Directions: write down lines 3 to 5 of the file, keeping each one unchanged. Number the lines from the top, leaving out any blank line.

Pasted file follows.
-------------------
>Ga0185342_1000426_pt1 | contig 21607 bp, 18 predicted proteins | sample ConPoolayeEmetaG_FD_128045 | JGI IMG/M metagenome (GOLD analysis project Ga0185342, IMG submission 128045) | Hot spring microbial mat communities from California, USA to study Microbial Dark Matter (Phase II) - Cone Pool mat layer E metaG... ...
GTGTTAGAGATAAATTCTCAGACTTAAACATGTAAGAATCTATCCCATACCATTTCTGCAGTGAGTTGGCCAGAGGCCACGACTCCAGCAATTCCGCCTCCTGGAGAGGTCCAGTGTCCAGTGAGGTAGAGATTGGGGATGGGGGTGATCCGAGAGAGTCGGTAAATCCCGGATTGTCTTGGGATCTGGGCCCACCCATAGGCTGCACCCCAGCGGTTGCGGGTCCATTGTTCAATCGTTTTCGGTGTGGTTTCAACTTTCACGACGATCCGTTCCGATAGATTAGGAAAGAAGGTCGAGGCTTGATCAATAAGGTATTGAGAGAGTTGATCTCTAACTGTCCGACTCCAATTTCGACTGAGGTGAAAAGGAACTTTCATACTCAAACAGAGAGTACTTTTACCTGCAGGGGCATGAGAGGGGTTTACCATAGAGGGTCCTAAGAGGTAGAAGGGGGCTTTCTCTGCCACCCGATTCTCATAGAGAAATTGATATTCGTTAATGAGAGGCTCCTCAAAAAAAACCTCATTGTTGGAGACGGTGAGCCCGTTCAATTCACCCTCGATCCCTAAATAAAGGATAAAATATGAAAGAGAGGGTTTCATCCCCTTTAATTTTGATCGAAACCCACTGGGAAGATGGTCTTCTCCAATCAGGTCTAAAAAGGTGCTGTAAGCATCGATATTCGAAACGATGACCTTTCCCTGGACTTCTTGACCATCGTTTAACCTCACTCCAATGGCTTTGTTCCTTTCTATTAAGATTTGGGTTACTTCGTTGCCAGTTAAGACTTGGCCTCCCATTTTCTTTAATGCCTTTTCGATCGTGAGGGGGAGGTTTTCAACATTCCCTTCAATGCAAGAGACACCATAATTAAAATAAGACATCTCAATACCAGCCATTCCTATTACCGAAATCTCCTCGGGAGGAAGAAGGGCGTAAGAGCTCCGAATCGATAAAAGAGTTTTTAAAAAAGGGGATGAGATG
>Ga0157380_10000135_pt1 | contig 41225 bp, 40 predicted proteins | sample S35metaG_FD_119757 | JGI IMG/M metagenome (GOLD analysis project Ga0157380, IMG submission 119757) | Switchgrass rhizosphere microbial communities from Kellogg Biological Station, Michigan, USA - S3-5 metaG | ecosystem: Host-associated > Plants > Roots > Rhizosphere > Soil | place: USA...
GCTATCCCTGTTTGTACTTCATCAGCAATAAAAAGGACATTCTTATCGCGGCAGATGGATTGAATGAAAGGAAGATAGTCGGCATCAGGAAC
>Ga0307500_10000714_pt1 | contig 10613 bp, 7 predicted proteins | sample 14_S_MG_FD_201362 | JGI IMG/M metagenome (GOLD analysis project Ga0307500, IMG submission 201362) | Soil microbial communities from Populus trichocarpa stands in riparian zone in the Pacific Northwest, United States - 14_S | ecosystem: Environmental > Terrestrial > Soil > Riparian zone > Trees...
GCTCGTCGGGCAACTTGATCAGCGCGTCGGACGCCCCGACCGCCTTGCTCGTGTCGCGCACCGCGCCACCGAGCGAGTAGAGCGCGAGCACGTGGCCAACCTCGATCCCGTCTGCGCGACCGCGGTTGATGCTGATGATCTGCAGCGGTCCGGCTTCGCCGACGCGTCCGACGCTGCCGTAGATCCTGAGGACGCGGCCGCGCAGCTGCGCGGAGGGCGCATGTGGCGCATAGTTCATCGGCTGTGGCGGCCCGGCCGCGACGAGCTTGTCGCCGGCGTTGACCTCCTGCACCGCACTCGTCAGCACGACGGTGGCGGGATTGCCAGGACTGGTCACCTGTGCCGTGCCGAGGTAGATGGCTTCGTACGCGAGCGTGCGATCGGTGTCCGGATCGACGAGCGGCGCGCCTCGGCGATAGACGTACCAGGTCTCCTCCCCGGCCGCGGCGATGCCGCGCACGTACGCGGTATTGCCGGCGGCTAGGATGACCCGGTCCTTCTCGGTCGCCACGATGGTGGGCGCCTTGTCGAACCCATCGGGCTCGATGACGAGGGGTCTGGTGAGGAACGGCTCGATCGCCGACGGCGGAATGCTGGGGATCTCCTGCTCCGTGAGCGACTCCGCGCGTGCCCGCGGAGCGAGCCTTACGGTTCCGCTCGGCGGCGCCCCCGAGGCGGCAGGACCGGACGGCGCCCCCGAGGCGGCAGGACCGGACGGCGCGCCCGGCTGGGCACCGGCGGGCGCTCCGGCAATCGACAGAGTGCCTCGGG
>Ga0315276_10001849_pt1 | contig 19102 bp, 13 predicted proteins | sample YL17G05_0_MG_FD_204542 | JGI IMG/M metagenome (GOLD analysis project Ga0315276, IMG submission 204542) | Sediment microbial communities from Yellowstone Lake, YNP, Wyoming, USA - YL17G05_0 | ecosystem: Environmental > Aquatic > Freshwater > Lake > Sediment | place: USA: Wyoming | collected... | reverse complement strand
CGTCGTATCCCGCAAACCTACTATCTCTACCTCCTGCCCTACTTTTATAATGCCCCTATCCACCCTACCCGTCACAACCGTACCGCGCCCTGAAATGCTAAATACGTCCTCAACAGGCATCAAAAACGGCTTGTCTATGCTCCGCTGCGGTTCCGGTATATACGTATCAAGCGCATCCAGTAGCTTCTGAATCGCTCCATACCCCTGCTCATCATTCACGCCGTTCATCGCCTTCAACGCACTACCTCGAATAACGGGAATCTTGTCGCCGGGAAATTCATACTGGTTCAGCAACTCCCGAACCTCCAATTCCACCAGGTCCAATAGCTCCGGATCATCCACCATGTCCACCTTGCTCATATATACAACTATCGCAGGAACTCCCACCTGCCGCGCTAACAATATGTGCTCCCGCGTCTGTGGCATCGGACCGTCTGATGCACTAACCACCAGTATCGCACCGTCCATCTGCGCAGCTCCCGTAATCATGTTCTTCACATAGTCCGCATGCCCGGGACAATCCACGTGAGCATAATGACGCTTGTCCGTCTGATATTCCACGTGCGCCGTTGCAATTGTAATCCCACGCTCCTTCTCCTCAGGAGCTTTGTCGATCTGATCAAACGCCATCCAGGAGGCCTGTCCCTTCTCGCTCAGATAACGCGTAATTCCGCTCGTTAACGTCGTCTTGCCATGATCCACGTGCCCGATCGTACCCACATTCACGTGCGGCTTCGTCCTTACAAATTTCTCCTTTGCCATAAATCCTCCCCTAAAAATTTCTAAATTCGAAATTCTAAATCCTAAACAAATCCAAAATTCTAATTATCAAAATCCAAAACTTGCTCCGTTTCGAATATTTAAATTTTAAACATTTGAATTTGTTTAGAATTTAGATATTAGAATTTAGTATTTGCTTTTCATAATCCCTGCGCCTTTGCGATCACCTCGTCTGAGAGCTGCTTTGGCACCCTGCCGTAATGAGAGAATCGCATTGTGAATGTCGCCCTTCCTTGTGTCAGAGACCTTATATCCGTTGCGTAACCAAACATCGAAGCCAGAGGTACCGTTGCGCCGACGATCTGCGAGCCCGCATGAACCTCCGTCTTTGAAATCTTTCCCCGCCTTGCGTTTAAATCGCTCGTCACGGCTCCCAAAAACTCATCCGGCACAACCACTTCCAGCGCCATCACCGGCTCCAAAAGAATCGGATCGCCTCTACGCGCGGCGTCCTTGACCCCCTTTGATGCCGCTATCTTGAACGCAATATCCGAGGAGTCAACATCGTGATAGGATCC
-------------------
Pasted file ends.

>Ga0157380_10000135_pt1 | contig 41225 bp, 40 predicted proteins | sample S35metaG_FD_119757 | JGI IMG/M metagenome (GOLD analysis project Ga0157380, IMG submission 119757) | Switchgrass rhizosphere microbial communities from Kellogg Biological Station, Michigan, USA - S3-5 metaG | ecosystem: Host-associated > Plants > Roots > Rhizosphere > Soil | place: USA...
GCTATCCCTGTTTGTACTTCATCAGCAATAAAAAGGACATTCTTATCGCGGCAGATGGATTGAATGAAAGGAAGATAGTCGGCATCAGGAAC
>Ga0307500_10000714_pt1 | contig 10613 bp, 7 predicted proteins | sample 14_S_MG_FD_201362 | JGI IMG/M metagenome (GOLD analysis project Ga0307500, IMG submission 201362) | Soil microbial communities from Populus trichocarpa stands in riparian zone in the Pacific Northwest, United States - 14_S | ecosystem: Environmental > Terrestrial > Soil > Riparian zone > Trees...